Business Rules!, also known as BR is a derivative of ANSI Basic similar to that used on IBM mid-frame computers. It is a highly readable ''cross-platform'' programming language used by procedural programmers to build applications in a top-down building block structure.
In the modern world there are three general types of programming languages:
The advent of the internet introduced the widespread acceptance of the connectionless client/server model, with tunneled methods of achieving connection persistence. This technique was implemented by the Microsoft Dot Net programming languages. Another concept implemented by both Dot Net and Java was the use of a compiled pseudo-code executable which is made portable by providing execution engines for each platform.
Representational State Transfer (REST) is a style of software architecture for distributed systems such as the World Wide Web and loosely coupled application frameworks. Key goals of REST include:
The strength of many programming languages lies in their ability to express immense amounts of processing control specifications in relatively few statements. This is achieved in object oriented languages by the concepts of inheritance and overloading. While these concepts work well for creating and using tool sets where all users learn the tools as an extension of the underlying language, a pervasive problem associated with them is that it is necessary for users of objects to be aware of processing details in the objects they inherit from. While this works quite well for tool sets, it doesn't work so well where:
RESTful systems insulate nodes from the requirement of knowing processing details within other nodes.
Business Rules! is a procedural language that conforms to REST principles. Its unique set of rules for utilizing libraries to create program building blocks, along with its general readability, position it well for both beginning programmers and large scale projects.
This language is being adopted by a growing number of young programmers due to it's ability to quickly develop procedural programs that include:
And have it run in a framework with:
When IBM discontinued the System-23 line, a group of frustrated developers realized that they were spending more time porting legacy applications to new platforms than they were developing new systems. In order to give the small and medium sized application software houses an alternative to this constant re-coding, Workstation Basic was created as a platform-independent programming environment. It was envisioned as an environment that would be available on a variety of existing and future platforms and operating systems, that would allow developers to bring forward legacy System 36 Basic and System 23 applications, while constantly evolving to also provide the latest technologies for development of new systems. And evolve it has.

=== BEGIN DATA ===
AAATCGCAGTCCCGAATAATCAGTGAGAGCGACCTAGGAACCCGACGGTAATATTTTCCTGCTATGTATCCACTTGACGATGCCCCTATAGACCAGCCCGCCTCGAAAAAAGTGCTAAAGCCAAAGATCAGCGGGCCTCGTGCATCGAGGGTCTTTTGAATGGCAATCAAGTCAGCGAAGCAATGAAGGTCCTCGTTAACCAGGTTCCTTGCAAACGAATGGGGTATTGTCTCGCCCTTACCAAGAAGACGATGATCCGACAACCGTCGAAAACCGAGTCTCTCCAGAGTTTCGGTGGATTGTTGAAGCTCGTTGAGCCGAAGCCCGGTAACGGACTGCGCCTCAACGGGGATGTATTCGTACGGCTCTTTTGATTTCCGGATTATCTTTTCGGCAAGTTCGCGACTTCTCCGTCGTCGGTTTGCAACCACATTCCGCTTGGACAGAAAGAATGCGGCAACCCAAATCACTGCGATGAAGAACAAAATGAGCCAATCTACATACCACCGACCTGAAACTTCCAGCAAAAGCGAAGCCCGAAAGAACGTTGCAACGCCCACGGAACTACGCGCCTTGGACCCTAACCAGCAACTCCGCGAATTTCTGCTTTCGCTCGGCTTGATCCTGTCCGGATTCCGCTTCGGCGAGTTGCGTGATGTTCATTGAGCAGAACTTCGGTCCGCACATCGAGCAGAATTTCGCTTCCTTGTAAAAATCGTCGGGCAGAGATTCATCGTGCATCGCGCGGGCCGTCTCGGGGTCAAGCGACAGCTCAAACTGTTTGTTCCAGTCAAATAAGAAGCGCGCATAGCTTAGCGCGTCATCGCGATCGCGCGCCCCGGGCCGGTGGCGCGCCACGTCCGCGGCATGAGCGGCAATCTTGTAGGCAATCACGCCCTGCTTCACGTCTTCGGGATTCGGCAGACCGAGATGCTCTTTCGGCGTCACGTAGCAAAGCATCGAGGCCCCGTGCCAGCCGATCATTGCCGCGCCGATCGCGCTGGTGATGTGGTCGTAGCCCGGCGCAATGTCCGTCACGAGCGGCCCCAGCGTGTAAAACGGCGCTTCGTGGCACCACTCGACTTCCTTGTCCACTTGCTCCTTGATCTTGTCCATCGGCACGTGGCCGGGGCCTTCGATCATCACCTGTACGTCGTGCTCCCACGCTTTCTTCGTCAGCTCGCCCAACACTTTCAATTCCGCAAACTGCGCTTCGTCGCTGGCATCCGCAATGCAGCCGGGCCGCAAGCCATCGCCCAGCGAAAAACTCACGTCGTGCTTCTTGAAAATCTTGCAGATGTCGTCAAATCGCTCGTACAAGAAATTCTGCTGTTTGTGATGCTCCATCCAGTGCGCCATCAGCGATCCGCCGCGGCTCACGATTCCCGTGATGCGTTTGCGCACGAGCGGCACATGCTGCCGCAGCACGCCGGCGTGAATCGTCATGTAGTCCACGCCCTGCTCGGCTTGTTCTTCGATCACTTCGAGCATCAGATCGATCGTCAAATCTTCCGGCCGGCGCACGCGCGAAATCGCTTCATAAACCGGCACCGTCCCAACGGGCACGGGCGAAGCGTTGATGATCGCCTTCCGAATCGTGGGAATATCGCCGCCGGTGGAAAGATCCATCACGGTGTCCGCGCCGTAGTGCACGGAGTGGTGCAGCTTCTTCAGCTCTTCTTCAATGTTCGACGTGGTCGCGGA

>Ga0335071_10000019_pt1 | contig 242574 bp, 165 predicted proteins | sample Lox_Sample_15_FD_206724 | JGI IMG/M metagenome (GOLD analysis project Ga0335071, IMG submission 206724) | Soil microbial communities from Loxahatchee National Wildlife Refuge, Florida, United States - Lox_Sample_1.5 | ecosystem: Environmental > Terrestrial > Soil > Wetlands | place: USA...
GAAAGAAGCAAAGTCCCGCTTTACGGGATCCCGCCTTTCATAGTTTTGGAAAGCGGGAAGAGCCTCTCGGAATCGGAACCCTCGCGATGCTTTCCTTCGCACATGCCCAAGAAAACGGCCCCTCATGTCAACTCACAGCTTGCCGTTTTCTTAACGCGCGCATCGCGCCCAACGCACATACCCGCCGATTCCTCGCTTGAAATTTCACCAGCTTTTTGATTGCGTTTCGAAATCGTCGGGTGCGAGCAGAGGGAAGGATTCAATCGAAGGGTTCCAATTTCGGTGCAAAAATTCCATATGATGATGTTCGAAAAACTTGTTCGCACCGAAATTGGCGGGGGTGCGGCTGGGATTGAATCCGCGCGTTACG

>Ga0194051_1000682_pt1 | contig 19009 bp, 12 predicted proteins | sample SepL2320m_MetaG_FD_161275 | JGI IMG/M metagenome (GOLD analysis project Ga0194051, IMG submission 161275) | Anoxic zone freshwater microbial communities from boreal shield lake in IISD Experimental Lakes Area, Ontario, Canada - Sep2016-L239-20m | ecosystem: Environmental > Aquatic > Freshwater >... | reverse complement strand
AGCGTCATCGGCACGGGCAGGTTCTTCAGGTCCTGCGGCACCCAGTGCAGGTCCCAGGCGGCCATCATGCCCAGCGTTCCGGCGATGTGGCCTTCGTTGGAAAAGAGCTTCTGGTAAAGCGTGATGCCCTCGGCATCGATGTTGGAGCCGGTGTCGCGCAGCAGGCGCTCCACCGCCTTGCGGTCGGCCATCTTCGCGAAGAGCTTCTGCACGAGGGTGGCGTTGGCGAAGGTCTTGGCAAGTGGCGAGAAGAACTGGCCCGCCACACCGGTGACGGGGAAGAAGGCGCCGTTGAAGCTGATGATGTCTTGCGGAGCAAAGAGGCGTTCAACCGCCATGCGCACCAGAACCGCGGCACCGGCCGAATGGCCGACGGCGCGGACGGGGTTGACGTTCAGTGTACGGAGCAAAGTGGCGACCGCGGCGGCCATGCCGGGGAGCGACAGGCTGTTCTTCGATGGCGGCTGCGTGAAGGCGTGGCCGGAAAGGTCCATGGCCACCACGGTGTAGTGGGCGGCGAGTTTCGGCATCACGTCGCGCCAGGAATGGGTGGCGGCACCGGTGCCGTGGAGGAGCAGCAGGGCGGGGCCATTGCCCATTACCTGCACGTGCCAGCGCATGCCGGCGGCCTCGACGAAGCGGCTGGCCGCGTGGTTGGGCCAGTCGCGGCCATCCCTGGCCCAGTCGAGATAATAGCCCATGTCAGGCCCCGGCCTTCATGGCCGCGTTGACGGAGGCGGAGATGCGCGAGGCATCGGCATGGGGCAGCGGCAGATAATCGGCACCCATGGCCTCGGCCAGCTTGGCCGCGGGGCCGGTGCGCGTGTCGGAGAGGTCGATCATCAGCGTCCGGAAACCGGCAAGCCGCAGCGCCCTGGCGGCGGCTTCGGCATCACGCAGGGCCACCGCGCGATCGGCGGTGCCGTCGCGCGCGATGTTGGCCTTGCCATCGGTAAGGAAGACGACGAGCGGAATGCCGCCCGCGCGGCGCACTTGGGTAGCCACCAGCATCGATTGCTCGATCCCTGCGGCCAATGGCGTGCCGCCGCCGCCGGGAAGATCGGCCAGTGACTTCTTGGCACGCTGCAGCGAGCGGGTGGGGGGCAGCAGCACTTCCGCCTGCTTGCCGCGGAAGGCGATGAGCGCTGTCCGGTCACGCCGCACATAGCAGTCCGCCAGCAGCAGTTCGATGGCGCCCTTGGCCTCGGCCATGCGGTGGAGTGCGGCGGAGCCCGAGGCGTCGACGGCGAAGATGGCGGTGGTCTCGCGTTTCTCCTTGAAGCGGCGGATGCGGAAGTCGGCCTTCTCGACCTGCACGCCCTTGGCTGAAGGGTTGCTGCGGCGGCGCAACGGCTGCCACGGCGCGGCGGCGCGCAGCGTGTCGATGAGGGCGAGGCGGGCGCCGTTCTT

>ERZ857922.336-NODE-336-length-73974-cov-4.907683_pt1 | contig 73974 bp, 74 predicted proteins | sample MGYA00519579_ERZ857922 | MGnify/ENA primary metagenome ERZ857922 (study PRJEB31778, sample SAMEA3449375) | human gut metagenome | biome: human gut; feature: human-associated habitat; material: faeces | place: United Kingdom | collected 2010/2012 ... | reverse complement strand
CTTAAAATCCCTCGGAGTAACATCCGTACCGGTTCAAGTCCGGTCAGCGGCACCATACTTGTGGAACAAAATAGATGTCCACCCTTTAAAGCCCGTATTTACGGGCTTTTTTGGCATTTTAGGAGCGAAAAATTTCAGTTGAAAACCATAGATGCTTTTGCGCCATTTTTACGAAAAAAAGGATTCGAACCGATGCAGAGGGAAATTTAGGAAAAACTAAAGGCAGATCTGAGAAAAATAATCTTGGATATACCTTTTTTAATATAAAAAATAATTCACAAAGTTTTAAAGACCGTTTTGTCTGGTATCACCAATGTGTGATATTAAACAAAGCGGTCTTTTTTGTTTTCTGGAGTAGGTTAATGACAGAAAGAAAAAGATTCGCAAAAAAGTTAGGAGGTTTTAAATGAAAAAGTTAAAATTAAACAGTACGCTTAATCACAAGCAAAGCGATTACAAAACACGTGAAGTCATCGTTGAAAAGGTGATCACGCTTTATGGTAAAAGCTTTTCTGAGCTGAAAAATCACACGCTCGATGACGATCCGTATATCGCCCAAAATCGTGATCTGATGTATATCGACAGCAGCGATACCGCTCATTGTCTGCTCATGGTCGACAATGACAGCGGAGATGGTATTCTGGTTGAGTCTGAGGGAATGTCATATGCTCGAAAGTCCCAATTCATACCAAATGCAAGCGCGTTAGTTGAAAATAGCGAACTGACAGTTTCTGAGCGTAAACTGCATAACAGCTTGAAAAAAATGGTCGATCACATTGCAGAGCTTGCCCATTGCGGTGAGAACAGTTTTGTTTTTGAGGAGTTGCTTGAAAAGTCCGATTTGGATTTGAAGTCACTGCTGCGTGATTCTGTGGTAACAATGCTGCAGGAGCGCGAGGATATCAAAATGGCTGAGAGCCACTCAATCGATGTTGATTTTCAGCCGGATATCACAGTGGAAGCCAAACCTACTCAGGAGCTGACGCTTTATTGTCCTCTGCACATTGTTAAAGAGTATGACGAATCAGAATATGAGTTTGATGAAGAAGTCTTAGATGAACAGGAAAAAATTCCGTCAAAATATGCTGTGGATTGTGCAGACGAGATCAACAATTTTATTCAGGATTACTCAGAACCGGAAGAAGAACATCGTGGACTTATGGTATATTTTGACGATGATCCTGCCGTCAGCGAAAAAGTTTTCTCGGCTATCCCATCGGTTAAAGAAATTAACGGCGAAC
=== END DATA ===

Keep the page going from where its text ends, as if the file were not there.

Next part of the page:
Business Rules! is the progeny of Workstation Basic. It will still support legacy applications via options and still maintains the emphasis on using minimal system resources that was so important early on. It has also grown to incorporate many new technologies including advanced data manipulation, the ability to access platform-dependant devices directly with generic syntax calls, output spooling, externalization of functions (libraries), many platform-independent commands that mimic O.S. commands, Windows compatibility features and functionality, and much more.
Workstation Basic served the community of small and medium sized application houses for many years under the stewardship of ABC Development Systems, and later Emphasys Software. In 1995, it was purchased by two of it’s original authors who made a renewed commitment to revitalizing the language so that it would continue to fulfill their original vision. Business Rules! is the result of their commitment and skill. It has the distinction of supporting legacy applications that are older than many of the programmers who are responsible for maintaining them today, while offering the capability to create state-of-the-art, highly maintainable applications to meet the demands of today’s information systems world.